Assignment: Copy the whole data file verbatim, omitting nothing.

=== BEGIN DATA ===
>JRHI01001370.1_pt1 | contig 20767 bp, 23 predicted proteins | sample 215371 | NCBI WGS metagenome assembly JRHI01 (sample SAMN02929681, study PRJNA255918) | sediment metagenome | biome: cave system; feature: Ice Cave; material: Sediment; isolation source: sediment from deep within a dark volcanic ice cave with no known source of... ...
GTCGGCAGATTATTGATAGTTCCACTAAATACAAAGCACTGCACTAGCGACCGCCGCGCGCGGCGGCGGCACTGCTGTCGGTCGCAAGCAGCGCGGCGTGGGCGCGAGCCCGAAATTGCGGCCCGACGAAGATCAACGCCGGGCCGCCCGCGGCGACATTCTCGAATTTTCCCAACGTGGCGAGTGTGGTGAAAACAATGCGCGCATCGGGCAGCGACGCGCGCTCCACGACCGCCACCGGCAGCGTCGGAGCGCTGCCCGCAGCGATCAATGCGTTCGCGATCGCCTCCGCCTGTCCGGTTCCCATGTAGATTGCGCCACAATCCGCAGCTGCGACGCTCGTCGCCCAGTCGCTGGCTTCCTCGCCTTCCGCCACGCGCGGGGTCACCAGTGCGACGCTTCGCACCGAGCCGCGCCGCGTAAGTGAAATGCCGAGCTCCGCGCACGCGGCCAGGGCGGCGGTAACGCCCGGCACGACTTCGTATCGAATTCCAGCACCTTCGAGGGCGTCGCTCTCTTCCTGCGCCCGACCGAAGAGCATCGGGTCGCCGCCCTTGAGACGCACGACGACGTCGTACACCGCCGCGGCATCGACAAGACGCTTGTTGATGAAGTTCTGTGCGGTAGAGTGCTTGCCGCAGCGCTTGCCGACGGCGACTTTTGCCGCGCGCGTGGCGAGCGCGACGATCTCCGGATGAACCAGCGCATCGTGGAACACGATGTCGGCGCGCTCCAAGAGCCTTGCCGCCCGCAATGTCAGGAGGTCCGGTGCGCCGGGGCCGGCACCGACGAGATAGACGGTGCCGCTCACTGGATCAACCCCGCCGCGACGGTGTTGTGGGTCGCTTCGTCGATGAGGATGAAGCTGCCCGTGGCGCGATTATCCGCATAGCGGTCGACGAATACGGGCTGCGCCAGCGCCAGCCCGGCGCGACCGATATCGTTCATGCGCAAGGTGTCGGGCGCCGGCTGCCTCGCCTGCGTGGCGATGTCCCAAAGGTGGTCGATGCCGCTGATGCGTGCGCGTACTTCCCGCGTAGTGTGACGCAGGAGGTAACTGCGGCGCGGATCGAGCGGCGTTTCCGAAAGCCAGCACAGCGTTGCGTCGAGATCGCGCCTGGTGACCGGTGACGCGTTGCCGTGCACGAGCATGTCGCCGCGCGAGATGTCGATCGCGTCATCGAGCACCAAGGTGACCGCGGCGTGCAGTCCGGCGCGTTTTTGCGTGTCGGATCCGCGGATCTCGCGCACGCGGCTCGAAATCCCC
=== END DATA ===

>JRHI01001370.1_pt1 | contig 20767 bp, 23 predicted proteins | sample 215371 | NCBI WGS metagenome assembly JRHI01 (sample SAMN02929681, study PRJNA255918) | sediment metagenome | biome: cave system; feature: Ice Cave; material: Sediment; isolation source: sediment from deep within a dark volcanic ice cave with no known source of... ...
GTCGGCAGATTATTGATAGTTCCACTAAATACAAAGCACTGCACTAGCGACCGCCGCGCGCGGCGGCGGCACTGCTGTCGGTCGCAAGCAGCGCGGCGTGGGCGCGAGCCCGAAATTGCGGCCCGACGAAGATCAACGCCGGGCCGCCCGCGGCGACATTCTCGAATTTTCCCAACGTGGCGAGTGTGGTGAAAACAATGCGCGCATCGGGCAGCGACGCGCGCTCCACGACCGCCACCGGCAGCGTCGGAGCGCTGCCCGCAGCGATCAATGCGTTCGCGATCGCCTCCGCCTGTCCGGTTCCCATGTAGATTGCGCCACAATCCGCAGCTGCGACGCTCGTCGCCCAGTCGCTGGCTTCCTCGCCTTCCGCCACGCGCGGGGTCACCAGTGCGACGCTTCGCACCGAGCCGCGCCGCGTAAGTGAAATGCCGAGCTCCGCGCACGCGGCCAGGGCGGCGGTAACGCCCGGCACGACTTCGTATCGAATTCCAGCACCTTCGAGGGCGTCGCTCTCTTCCTGCGCCCGACCGAAGAGCATCGGGTCGCCGCCCTTGAGACGCACGACGACGTCGTACACCGCCGCGGCATCGACAAGACGCTTGTTGATGAAGTTCTGTGCGGTAGAGTGCTTGCCGCAGCGCTTGCCGACGGCGACTTTTGCCGCGCGCGTGGCGAGCGCGACGATCTCCGGATGAACCAGCGCATCGTGGAACACGATGTCGGCGCGCTCCAAGAGCCTTGCCGCCCGCAATGTCAGGAGGTCCGGTGCGCCGGGGCCGGCACCGACGAGATAGACGGTGCCGCTCACTGGATCAACCCCGCCGCGACGGTGTTGTGGGTCGCTTCGTCGATGAGGATGAAGCTGCCCGTGGCGCGATTATCCGCATAGCGGTCGACGAATACGGGCTGCGCCAGCGCCAGCCCGGCGCGACCGATATCGTTCATGCGCAAGGTGTCGGGCGCCGGCTGCCTCGCCTGCGTGGCGATGTCCCAAAGGTGGTCGATGCCGCTGATGCGTGCGCGTACTTCCCGCGTAGTGTGACGCAGGAGGTAACTGCGGCGCGGATCGAGCGGCGTTTCCGAAAGCCAGCACAGCGTTGCGTCGAGATCGCGCCTGGTGACCGGTGACGCGTTGCCGTGCACGAGCATGTCGCCGCGCGAGATGTCGATCGCGTCATCGAGCACCAAGGTGACCGCGGCGTGCAGTCCGGCGCGTTTTTGCGTGTCGGATCCGCGGATCTCGCGCACGCGGCTCGAAATCCCC